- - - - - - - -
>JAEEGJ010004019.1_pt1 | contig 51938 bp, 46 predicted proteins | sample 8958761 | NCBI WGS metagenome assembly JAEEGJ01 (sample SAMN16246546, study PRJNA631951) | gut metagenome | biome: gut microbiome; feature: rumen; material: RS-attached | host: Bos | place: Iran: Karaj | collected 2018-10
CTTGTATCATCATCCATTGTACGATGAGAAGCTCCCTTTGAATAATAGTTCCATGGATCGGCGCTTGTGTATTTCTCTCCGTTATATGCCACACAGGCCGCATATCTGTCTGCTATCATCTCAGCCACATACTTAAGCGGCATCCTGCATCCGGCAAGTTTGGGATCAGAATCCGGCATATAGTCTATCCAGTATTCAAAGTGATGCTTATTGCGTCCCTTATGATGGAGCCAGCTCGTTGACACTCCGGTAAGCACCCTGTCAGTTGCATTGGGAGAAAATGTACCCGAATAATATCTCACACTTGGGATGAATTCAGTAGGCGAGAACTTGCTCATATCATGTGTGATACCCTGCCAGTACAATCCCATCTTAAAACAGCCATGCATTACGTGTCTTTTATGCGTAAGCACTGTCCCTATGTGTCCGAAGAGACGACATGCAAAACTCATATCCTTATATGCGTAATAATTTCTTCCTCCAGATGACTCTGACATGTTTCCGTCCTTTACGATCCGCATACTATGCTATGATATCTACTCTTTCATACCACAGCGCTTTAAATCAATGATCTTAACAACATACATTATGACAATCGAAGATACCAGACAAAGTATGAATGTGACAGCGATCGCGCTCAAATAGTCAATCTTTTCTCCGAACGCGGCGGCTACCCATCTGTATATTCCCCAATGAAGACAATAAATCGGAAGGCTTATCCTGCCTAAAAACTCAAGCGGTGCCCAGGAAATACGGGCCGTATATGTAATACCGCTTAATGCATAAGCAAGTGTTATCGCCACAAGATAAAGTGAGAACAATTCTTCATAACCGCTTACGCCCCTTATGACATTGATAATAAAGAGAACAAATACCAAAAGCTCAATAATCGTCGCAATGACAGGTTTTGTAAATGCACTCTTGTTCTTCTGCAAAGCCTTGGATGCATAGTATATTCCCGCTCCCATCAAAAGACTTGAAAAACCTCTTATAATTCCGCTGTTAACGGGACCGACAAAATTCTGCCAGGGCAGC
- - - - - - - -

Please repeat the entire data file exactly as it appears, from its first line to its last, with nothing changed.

>JAEEGJ010004019.1_pt1 | contig 51938 bp, 46 predicted proteins | sample 8958761 | NCBI WGS metagenome assembly JAEEGJ01 (sample SAMN16246546, study PRJNA631951) | gut metagenome | biome: gut microbiome; feature: rumen; material: RS-attached | host: Bos | place: Iran: Karaj | collected 2018-10
CTTGTATCATCATCCATTGTACGATGAGAAGCTCCCTTTGAATAATAGTTCCATGGATCGGCGCTTGTGTATTTCTCTCCGTTATATGCCACACAGGCCGCATATCTGTCTGCTATCATCTCAGCCACATACTTAAGCGGCATCCTGCATCCGGCAAGTTTGGGATCAGAATCCGGCATATAGTCTATCCAGTATTCAAAGTGATGCTTATTGCGTCCCTTATGATGGAGCCAGCTCGTTGACACTCCGGTAAGCACCCTGTCAGTTGCATTGGGAGAAAATGTACCCGAATAATATCTCACACTTGGGATGAATTCAGTAGGCGAGAACTTGCTCATATCATGTGTGATACCCTGCCAGTACAATCCCATCTTAAAACAGCCATGCATTACGTGTCTTTTATGCGTAAGCACTGTCCCTATGTGTCCGAAGAGACGACATGCAAAACTCATATCCTTATATGCGTAATAATTTCTTCCTCCAGATGACTCTGACATGTTTCCGTCCTTTACGATCCGCATACTATGCTATGATATCTACTCTTTCATACCACAGCGCTTTAAATCAATGATCTTAACAACATACATTATGACAATCGAAGATACCAGACAAAGTATGAATGTGACAGCGATCGCGCTCAAATAGTCAATCTTTTCTCCGAACGCGGCGGCTACCCATCTGTATATTCCCCAATGAAGACAATAAATCGGAAGGCTTATCCTGCCTAAAAACTCAAGCGGTGCCCAGGAAATACGGGCCGTATATGTAATACCGCTTAATGCATAAGCAAGTGTTATCGCCACAAGATAAAGTGAGAACAATTCTTCATAACCGCTTACGCCCCTTATGACATTGATAATAAAGAGAACAAATACCAAAAGCTCAATAATCGTCGCAATGACAGGTTTTGTAAATGCACTCTTGTTCTTCTGCAAAGCCTTGGATGCATAGTATATTCCCGCTCCCATCAAAAGACTTGAAAAACCTCTTATAATTCCGCTGTTAACGGGACCGACAAAATTCTGCCAGGGCAGC